Skip to content

Arranged in formation like an advancing army, this is the world’s biggest offshore wind farm. The array of more than 100 giant turbines towering over the North Sea will be switched on today off the coast of Kent.

The Thanet farm will be able to generate up to 300 megawatts (MW) of electricity, enough to power a small city – but only if the wind is strong enough.

Enlarge Impressive sight: There are more than 100 giant turbines in the Thanet wind farm

Impressive sight: There are more than 100 giant turbines in the Thanet wind farm


It means that Britain is now the biggest offshore wind generator in the world, producing more electricity from sea-based turbines than the rest of the globe put together.

According to the wind industry, the UK’s wind farms now have a capacity of 5 gigawatts (GW) or enough power for nearly three million homes. 


The creation of the monster farm is part of the Government’s ‘dash for wind’ – a massive expansion of green energy planned over the next decade which will see around 10,000 new turbines going up at sea and across the country.


The Government claims the wind farms are needed to slash greenhouse gas emissions from coal, oil and gas-fired power stations and meet Europe’s tough climate change targets.

To meet the targets, the UK will have to generate around a third of its electricity from renewables – such as wind, wave and wood-burning – by 2020. 


However, critics say the expansion is costly and that the UK will become too dependent on the variable power of the wind.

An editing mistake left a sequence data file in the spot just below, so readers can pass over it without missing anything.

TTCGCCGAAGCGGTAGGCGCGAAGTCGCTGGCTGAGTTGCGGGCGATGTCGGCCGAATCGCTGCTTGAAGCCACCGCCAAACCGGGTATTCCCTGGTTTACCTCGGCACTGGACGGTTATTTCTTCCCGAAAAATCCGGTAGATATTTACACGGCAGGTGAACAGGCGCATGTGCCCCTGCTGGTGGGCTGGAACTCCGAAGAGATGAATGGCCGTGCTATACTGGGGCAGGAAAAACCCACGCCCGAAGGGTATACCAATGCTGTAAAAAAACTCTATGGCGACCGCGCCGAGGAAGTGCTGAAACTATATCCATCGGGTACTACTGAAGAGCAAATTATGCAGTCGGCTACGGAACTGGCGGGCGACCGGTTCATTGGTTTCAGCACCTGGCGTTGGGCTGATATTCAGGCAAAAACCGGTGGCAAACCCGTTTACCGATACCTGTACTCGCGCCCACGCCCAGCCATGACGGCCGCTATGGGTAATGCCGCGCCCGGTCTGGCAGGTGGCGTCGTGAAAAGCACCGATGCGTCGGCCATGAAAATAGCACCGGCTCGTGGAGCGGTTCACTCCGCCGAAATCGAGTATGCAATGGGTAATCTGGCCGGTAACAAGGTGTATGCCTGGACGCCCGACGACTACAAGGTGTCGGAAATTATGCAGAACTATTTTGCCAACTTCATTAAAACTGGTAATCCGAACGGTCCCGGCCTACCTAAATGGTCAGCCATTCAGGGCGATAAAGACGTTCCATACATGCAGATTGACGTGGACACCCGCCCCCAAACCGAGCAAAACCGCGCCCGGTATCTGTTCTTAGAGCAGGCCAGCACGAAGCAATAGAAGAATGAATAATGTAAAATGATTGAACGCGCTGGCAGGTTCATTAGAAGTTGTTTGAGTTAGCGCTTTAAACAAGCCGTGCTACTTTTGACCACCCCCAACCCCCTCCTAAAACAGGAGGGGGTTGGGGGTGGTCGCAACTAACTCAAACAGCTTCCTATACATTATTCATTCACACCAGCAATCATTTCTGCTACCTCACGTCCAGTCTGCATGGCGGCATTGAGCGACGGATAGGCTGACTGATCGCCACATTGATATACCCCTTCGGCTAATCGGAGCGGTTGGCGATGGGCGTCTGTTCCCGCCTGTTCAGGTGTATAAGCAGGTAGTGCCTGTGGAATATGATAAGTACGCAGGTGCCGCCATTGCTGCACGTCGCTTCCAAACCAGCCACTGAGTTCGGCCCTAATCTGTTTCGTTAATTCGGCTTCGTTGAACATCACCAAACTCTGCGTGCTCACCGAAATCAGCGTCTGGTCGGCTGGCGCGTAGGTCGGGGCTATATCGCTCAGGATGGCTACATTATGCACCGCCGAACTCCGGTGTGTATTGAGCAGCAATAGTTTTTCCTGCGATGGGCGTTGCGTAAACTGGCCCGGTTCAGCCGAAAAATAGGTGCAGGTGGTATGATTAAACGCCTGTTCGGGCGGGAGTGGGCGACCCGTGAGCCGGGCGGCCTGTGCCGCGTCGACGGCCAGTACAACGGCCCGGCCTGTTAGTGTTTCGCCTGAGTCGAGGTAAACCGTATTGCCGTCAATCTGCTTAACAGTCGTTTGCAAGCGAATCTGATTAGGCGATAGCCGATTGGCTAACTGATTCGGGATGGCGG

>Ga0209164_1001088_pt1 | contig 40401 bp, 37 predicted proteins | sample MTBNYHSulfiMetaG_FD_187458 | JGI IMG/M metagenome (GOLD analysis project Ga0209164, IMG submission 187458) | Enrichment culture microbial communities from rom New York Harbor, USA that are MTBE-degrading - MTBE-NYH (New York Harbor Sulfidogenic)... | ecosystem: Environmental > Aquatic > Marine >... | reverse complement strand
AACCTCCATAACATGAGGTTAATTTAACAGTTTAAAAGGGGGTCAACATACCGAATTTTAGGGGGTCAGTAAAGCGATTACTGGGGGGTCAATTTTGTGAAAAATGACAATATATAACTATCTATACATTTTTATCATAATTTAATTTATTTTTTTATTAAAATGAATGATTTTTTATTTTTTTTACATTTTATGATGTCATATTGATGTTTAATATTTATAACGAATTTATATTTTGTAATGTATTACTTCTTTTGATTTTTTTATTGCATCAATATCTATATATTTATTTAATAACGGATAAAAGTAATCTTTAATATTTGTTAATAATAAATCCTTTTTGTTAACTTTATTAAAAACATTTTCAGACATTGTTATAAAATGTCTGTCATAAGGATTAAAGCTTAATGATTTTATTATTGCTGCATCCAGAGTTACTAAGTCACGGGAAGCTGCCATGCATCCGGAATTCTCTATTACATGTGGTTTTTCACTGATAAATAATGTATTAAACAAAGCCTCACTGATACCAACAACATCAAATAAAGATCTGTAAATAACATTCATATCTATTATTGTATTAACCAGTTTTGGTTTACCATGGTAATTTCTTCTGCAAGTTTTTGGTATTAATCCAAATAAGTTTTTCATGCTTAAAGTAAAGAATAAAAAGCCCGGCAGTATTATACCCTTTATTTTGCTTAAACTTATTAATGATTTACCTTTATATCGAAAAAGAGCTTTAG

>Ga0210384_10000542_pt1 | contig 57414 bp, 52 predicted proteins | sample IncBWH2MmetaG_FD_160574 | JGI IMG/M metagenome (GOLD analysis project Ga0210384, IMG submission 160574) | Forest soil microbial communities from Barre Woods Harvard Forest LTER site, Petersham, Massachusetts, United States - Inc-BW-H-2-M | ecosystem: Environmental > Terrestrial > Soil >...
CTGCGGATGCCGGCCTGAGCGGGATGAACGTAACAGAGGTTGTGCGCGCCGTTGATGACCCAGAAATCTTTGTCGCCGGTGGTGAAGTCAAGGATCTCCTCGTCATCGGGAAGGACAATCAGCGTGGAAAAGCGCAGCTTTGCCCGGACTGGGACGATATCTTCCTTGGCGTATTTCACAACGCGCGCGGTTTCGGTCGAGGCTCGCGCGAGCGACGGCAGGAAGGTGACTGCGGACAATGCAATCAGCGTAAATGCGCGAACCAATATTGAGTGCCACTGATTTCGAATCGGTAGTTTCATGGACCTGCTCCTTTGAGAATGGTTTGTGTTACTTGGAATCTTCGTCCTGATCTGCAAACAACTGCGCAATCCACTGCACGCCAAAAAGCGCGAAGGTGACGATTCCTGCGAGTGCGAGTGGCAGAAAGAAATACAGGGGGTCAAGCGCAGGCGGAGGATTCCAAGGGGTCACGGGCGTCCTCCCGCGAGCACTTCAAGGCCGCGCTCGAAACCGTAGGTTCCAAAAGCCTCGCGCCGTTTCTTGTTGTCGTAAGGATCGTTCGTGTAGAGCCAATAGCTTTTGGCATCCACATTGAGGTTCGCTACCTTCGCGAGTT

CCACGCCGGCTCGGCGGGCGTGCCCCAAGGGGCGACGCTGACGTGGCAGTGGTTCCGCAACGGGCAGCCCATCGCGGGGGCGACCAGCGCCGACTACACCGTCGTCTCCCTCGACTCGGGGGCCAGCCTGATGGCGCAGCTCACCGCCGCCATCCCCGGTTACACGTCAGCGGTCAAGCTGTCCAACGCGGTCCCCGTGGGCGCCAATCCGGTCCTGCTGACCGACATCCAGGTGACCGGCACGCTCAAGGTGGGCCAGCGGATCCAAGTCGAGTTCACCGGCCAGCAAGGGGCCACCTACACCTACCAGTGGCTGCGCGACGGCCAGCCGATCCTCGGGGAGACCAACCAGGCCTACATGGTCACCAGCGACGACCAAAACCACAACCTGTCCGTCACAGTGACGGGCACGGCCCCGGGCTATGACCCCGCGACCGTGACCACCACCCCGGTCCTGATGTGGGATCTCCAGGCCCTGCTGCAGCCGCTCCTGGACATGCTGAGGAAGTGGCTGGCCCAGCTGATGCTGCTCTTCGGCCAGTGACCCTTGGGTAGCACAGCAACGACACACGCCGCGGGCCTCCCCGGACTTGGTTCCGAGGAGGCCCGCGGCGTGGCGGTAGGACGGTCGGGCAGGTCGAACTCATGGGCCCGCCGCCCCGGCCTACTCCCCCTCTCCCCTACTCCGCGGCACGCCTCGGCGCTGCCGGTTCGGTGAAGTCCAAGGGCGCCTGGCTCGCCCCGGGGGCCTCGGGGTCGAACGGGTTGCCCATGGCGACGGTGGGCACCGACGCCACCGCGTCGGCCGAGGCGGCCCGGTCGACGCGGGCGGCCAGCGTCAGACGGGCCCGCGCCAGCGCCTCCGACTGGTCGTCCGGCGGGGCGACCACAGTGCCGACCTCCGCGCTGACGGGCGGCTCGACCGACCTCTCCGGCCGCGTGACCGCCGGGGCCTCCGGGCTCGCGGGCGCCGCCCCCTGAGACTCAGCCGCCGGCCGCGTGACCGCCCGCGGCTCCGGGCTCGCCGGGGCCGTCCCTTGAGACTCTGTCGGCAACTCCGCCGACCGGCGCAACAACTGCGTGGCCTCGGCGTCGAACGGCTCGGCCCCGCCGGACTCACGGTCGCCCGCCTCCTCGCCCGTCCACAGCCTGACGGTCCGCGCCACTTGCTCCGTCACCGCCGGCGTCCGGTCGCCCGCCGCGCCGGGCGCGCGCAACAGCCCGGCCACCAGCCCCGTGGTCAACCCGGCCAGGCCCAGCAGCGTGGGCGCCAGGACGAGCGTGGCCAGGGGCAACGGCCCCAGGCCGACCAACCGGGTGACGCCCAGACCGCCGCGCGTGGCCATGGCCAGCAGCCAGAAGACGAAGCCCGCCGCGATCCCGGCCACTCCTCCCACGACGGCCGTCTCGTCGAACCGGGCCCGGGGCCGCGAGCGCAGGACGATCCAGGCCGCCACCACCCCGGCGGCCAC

While the last government enthusiastically embraced wind power, critics say it will fulfil barely a fraction of Britain’s energy needs – and at a huge cost. They also argue that huge wind turbines are a scar on Britain’s landscape, even when sited a few miles out to sea. 


Dr Benny Peiser of the sceptical Global Warming Policy Foundation think-tank said: ‘It’s a complete waste of money. It costs three times as much to generate electricity from offshore wind and the cost is passed to taxpayers and in fuel bills. 


‘And you need to back up wind farms with fossil fuel power stations when there’s no wind blowing. 


‘Economically it doesn’t make sense and the savings in carbon emissions are not as great as their supporters claim.’ 


But a spokesman for the wind industry association RenewableUK said: ‘Five gigawatts is an important milestone. 


‘Renewable energy generally and wind energy in particular is not alternative energy any longer – it is absolutely mainstream.’ 


The Thanet Offshore Wind Farm lies 7.5miles off Foreness Point, Margate, and will be visible from the coast on a clear day. 


Swedish energy giant Vattenfall – which spent £780million on the array – refuses to say how long it will take for the farm to pay for itself.


Full story